TIRRELL: So, that last week of December, do you think it's going to make up that difference with the 40 million doses or are we just saying, should we stick with 20 million people getting their first shot in December I guess is the question.
Dr. SLAOUI: I mean, honestly, listen until last week, the commitments from the company from the companies were slightly more than 20 million for Pfizer and slightly less than 20 million for Moderna and now it's 20 slightly more for Moderna, and a little bit less than 20 for Pfizer and that's what I'm saying is, like, as we go on a daily basis, batches are made, filled, released so the plan is for 40, probably now the plan is for 37. But, yes, you're right. The key point, which is frankly my preference is to talk about people immunized because that's what counts. We can immunize 2 million people by the end of this month and give them a second dose within the month of January, as well as immunize another 20 to 30 million people, 30 million people in the month of January with their first dose.
TIRRELL: A key question for you. This comes from Mark C who submitted it via Twitter, and I know you've been asked us a lot I know I hear this a lot, but I think a lot of people are still very curious to hear your thoughts on it and I bet you even know what it's going to be. He asked if I can ask you if you consider sending all the Moderna vaccine out now, with no second dose hold back in light of the 92% first dose efficacy at 14 plus days. He's notes it's 225,000 new daily infections indicate as much vaccine as possible needs to be pushed now.
Dr. SLAOUI: Right here is, is the challenge with that first of course we've been asked the question and first. We, of course spends very significant time modeling, what could happen. And the various consequences. So the first thing to really realize is we don't have 20 million doses we have 7 million this week at 7 million next week and 5 million the week after, and therefore deciding to give a first to give all the doses produced on an ongoing basis, that's the key on the rolling ongoing basis. So, to always to new subjects or to new individuals, by definition means by definition means, we omit to give them the second dose. As a decision. I personally have a big problem with that. We have spent seven months explaining to the US population that we have developed these vaccines, according to the best science and the best regulatory requirements possible. What would be the first thing we do, as soon as we have them, is we use them completely in the dark of knowledge of what happens after day 28 or day 21. After one dose, because that's the reality, we know that we have indeed amazing efficacy between day 14th and day 21 in Pfizer and between day 14 and day 28 with Moderna, but I can't guarantee you that that efficacy will still be there on day 37, or day 52. And if we knowingly claim and tell people you are immune now, when they aren't, because we don't know, they may be but they may not be. I think this would be not responsible. And that could be actually dangerous. This is the number one thing. The second thing is that, because we are using every single vaccine those used. The only way is going to be at some moment, we're going to have to stop vaccinating anybody and start giving the second dose to those people. Right. And imagine we checked eight weeks of immunization without giving a second dose after week eight week eight. After eight more weeks, we should be not immunizing anybody we should just giving a second dose to everyone that we gave us first those two. So when we did that calculation you realize that you can't do it that way, that would be really, I think, not responsible, you could imagine to play a week. And if you play week the complexity, the complexity that you create into the system to gain, and we frankly model later ended up saying between one and 2 million people would benefit from vaccination, probably a month or a half earlier than plan, but you run the risk of a wrongly suggesting to people that it's okay not to get your second dose, or suggest to people that we break the rules of how you should use the vaccine on day one, or God forbid, if there are manufacturing challenges which we can't predict. You can put people at a longer risk of, of having an incomplete immune response. So, this is, this is, it's a difficult decision, but honestly I think it's, I do think it's the right decision and what we're working very hard on is to make sure that the vaccine comes to the rescue, and then hopefully also the AstraZeneca vaccine comes to the rescue as humanely fast as possible to supplement the immunization.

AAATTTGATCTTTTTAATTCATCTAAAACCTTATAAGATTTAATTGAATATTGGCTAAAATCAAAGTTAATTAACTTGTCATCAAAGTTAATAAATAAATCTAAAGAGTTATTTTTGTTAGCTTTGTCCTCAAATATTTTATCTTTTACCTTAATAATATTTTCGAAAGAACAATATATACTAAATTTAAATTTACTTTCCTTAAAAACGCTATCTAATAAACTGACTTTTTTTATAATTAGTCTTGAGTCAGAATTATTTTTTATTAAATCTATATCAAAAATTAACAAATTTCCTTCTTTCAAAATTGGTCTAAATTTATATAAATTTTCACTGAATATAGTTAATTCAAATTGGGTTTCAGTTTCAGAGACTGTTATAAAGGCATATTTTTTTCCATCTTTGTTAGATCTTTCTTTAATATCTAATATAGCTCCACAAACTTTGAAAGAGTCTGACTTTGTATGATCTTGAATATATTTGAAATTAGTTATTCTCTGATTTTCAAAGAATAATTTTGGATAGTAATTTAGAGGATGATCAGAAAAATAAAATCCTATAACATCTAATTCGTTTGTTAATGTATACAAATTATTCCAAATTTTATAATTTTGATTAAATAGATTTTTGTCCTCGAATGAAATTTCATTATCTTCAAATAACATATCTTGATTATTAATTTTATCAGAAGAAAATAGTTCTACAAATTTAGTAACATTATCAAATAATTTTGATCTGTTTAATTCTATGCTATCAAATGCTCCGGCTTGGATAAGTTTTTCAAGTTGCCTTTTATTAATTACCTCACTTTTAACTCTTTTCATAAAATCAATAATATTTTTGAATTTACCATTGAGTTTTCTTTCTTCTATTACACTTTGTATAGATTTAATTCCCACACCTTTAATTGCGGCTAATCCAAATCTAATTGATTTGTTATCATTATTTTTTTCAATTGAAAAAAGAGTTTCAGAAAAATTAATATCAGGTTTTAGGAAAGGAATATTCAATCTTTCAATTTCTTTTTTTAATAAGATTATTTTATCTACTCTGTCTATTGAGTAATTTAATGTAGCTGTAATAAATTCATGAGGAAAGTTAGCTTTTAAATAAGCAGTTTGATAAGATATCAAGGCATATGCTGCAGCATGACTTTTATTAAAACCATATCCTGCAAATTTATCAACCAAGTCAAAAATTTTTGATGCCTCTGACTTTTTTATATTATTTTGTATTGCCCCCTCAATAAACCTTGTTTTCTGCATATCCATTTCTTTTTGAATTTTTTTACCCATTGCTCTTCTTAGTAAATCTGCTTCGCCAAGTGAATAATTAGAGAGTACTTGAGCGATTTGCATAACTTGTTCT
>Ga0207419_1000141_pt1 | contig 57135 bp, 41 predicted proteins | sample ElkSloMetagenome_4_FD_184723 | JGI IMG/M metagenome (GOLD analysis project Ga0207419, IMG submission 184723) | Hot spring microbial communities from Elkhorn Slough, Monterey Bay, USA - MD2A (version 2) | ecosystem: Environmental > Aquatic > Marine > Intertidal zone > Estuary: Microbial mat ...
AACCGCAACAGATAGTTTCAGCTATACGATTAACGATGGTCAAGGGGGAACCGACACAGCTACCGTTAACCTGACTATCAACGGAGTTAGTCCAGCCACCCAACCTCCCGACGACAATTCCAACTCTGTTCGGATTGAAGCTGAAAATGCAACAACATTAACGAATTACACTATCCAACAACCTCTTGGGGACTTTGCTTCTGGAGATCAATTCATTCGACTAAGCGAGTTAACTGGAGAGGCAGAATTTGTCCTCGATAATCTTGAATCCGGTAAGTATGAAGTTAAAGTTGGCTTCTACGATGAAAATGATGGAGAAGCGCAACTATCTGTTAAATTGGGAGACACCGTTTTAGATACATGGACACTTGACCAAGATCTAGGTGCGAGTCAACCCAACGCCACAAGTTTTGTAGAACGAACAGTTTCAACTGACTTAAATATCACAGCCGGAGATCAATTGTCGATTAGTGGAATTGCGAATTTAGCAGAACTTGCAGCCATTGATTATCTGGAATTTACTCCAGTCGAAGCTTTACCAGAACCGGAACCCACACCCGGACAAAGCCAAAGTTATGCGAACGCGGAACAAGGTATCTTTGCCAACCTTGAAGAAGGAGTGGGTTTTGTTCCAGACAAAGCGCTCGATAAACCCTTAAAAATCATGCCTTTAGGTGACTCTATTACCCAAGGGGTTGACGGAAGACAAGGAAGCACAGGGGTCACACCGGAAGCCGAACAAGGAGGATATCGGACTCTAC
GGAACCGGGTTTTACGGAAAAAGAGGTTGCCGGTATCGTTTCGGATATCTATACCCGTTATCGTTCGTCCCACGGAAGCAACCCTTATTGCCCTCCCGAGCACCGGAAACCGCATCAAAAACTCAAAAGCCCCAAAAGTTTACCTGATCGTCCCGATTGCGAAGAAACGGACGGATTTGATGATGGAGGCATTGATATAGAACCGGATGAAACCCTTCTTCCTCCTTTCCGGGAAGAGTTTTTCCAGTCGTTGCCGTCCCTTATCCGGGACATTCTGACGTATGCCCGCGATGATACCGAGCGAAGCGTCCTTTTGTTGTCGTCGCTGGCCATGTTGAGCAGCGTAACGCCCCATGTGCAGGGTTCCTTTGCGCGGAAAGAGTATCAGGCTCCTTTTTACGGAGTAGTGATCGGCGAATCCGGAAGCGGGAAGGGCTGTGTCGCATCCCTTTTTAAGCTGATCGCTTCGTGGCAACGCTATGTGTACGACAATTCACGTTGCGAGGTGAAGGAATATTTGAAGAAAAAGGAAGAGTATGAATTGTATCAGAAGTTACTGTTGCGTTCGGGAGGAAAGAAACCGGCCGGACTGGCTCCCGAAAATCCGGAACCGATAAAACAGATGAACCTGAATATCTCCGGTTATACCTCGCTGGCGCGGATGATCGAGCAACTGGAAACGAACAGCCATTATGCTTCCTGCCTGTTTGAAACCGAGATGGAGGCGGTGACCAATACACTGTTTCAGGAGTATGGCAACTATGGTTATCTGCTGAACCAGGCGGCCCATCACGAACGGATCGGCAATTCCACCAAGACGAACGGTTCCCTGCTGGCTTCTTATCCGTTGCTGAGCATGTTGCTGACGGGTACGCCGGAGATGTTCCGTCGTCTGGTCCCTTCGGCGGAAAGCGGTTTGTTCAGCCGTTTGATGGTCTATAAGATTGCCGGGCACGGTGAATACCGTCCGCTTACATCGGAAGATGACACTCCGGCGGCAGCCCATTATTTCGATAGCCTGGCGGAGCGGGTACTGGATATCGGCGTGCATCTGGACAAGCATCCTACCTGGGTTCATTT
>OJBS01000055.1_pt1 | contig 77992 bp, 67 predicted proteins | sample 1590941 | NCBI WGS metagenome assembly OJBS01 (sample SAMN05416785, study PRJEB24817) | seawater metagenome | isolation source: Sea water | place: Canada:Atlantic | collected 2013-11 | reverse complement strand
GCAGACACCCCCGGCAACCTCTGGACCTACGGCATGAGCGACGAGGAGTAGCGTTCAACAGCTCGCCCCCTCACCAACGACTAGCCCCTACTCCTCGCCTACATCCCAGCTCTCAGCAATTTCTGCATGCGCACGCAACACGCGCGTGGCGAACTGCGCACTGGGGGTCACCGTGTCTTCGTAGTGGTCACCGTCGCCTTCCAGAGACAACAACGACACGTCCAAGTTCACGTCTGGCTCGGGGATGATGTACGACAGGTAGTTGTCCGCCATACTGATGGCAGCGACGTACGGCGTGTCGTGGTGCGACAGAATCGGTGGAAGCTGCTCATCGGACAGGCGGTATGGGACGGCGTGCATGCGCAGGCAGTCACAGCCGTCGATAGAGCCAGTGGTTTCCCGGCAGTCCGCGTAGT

TIRRELL: I know I there's so much, so much curiosity about those two but I want to ask you, you know, sort of hoping that those will turn out to be effective enough to do to join the supply but right now we know Pfizer and Moderna vaccines work, they're safe. Moderna should be on the market soon, too, but with Pfizer if you can clarify for us because there's been conflicting information out there and public statements, you know, Dr. Scott Gottlieb was on CNBC last week, and again on Monday and he said the last offer Pfizer made to the US government to sell its second quarter allotment of doses was in November, you know after the advocacy data, and I know you were asked about this this morning and the operation warp speed briefing and you suggested that you hadn't seen the efficacy data when the when they offered you the doses, can you just set the record straight for us.